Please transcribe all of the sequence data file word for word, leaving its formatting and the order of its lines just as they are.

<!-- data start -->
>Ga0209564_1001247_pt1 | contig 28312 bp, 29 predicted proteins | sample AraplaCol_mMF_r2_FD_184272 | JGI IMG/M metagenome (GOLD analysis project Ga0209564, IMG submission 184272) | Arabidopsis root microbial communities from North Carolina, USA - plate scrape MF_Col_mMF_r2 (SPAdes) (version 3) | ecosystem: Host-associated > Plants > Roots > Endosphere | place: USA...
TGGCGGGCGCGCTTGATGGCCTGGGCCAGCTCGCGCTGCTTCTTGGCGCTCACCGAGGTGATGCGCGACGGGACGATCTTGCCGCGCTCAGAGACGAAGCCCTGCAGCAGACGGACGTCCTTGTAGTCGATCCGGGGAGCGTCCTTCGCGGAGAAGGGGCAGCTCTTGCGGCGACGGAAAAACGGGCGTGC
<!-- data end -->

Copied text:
>Ga0209564_1001247_pt1 | contig 28312 bp, 29 predicted proteins | sample AraplaCol_mMF_r2_FD_184272 | JGI IMG/M metagenome (GOLD analysis project Ga0209564, IMG submission 184272) | Arabidopsis root microbial communities from North Carolina, USA - plate scrape MF_Col_mMF_r2 (SPAdes) (version 3) | ecosystem: Host-associated > Plants > Roots > Endosphere | place: USA...
TGGCGGGCGCGCTTGATGGCCTGGGCCAGCTCGCGCTGCTTCTTGGCGCTCACCGAGGTGATGCGCGACGGGACGATCTTGCCGCGCTCAGAGACGAAGCCCTGCAGCAGACGGACGTCCTTGTAGTCGATCCGGGGAGCGTCCTTCGCGGAGAAGGGGCAGCTCTTGCGGCGACGGAAAAACGGGCGTGC